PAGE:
A speech by Bernanke, released earlier, was seen as balanced about risks to growth and inflation.
"There was nothing new there, which makes it seem that the Fed is going to stay on hold," said Peter Cardillo, chief market economist at Avalon Partners.
The Dow Jones Industrial Average was down 47 points to 13,628, as 24 of its 30 components retreated, led by shares of Dupont , Merck & Co. , and Home Depot Inc. .
"This is basically a market that's consolidating," Cardillo said.
Among blue chips, DuPont fell 1.8% after Lehman Brothers downgraded the stock to equal weight from overweight, citing valuation and seasonal factors.
General Motors Corp. and Walt Disney Co. both rose slightly as they held analyst presentations.
The S&P 500 index eased 5.1 points to 1,534, while the Nasdaq Composite lost 6.9 points to 2,611.
Trading volumes showed 488 million shares exchanging hands on the New York Stock Exchange and 731 million trading on the Nasdaq stock market. Declining stocks topped gainers by 21 to 9 on the NYSE and by 17 to 10 on the Nasdaq.
By sector, software , natural gas , gold and transportation all fell by over 1%. Other declining sectors included broker/dealers and pharmaceuticals .
Retail stocks were also under pressure. Helping to dampen sentiment, Bed Bath & Beyond fell 5% after the retailer issued its first-ever profit warning as a public company. Goldman Sachs downgraded the stock to neutral from buy.
Since last week, investors have monitored rising bond yields, which challenge the relative attraction of risk-taking in stocks.
Bernanke's remarks, which predicted moderate growth ahead for the U.S. economy, were seen as upbeat, and pressured bond prices, lifting yields further.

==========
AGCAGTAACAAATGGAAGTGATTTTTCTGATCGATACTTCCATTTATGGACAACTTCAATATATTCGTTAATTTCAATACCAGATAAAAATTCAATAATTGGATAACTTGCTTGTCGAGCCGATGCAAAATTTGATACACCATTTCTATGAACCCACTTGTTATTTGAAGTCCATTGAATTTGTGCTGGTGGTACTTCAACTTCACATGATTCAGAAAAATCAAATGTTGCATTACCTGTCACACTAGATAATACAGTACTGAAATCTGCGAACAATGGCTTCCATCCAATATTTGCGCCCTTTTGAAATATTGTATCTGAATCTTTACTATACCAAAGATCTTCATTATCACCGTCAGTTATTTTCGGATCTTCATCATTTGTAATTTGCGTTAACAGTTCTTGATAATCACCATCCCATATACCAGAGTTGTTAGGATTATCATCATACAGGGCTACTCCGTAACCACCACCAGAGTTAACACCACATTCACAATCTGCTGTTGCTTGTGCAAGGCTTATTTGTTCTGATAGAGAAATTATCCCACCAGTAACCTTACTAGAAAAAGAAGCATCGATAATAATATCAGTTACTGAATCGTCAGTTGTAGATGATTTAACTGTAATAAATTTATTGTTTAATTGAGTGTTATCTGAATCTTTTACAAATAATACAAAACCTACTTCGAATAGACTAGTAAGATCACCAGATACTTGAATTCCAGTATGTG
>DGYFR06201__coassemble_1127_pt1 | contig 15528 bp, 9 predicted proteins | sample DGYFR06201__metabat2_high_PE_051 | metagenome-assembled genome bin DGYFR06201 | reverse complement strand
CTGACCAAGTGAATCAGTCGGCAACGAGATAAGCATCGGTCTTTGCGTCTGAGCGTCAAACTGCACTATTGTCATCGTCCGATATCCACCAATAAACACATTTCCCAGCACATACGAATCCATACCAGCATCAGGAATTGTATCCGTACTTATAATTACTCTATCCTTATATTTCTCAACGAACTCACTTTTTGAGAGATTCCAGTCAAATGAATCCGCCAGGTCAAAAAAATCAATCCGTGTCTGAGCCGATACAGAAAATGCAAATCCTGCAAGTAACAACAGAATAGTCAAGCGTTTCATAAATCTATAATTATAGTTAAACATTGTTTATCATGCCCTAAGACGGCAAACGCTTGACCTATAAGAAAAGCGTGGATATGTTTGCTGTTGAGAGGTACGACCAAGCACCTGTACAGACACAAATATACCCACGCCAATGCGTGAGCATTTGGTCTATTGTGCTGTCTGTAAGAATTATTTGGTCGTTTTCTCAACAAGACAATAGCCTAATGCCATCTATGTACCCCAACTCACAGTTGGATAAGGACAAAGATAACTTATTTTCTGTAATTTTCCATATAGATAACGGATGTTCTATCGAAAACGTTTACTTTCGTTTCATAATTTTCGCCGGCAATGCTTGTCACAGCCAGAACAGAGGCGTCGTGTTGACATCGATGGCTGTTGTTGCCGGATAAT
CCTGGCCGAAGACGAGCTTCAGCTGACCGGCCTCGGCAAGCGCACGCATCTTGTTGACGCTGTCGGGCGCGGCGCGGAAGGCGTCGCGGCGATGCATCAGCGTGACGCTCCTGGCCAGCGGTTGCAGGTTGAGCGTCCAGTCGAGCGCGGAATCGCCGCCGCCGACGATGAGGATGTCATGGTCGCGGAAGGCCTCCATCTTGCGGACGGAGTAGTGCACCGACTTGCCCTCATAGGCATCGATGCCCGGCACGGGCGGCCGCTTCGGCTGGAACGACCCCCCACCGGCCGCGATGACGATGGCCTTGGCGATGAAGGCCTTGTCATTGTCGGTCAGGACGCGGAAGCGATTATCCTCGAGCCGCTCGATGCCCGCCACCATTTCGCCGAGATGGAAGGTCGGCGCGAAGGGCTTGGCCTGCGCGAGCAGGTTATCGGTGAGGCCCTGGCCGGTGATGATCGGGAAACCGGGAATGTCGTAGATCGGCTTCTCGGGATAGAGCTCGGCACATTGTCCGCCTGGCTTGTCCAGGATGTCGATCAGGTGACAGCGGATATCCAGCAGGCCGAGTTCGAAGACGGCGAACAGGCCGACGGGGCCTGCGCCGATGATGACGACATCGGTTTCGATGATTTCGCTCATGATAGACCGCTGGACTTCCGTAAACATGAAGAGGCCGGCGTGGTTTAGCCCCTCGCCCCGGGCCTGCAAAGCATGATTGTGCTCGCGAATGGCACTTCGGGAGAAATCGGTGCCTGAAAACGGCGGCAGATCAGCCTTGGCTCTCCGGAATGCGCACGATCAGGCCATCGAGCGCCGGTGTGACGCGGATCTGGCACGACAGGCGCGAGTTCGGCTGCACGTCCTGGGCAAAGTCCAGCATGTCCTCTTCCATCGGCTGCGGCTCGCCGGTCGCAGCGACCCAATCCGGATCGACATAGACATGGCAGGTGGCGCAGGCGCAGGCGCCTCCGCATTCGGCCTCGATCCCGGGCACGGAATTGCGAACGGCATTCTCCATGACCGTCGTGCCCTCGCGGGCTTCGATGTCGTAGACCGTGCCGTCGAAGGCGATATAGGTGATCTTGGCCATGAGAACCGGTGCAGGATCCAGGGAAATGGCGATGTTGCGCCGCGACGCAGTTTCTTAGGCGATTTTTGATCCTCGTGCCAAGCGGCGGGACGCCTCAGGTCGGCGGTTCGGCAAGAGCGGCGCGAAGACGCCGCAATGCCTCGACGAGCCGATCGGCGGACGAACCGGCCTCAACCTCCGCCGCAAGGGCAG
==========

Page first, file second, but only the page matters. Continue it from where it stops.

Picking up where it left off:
In recent action, the benchmark 10-year Treasury bond was down 7/32 at 96 14/32 in price, pushing its yield, which moves inversely to price, up to 4.951%.
Putting further pressure on bonds, the Institute for Supply Management said the service-sector of the U.S. economy grew at a robust pace in May, the Institute for Supply Management reported Tuesday.
The ISM nonmanufacturing index rose to 59.7% from 56% in April. It's the highest since April 2006. Economists surveyed by MarketWatch were looking for a pullback to about 55%.
"This market managed to shrug off China yesterday," Avalon's Cardillo said. "This market is doing its own thing with all the M&A still out there."
U.S. stocks ended Monday with a modest rise, overcoming a tumble in Shanghai-listed stocks, rising crude-oil prices.
Overnight, the Shanghai Composite lost 7% before recovering and closing on a 2.6% gain.
Treasury Secretary Henry Paulson is also due to be speaking on the U.S.-Chinese economic relationship, a topic of increased focus amid the gyrations of Chinese stock markets in the last week.
In new deal developments, Avaya gained 2.2% after agreeing, as rumored, to be bought by TPG Capital and Silver Lake Partners for $8.2 billion, or $17.50 a share in cash.
Amgen gained 1% after agreeing to buy privately held Ilypsa for $420 million. For nearly the same amount, Ericsson agreed to buy German billing software firm LHS.
Crude oil prices fell back as some traders considered the recent rally on weather-related production concerns in the Persian Gulf and tension between Russia and the West to be a bit overdone for now.
Gold prices still managed to rise slightly, helped by dollar weakness .
The dollar was weaker against major currencies, as investors viewe Bernanke's speech and remarks as unlikely that the Fed might hike interest rates.
By Nick Godt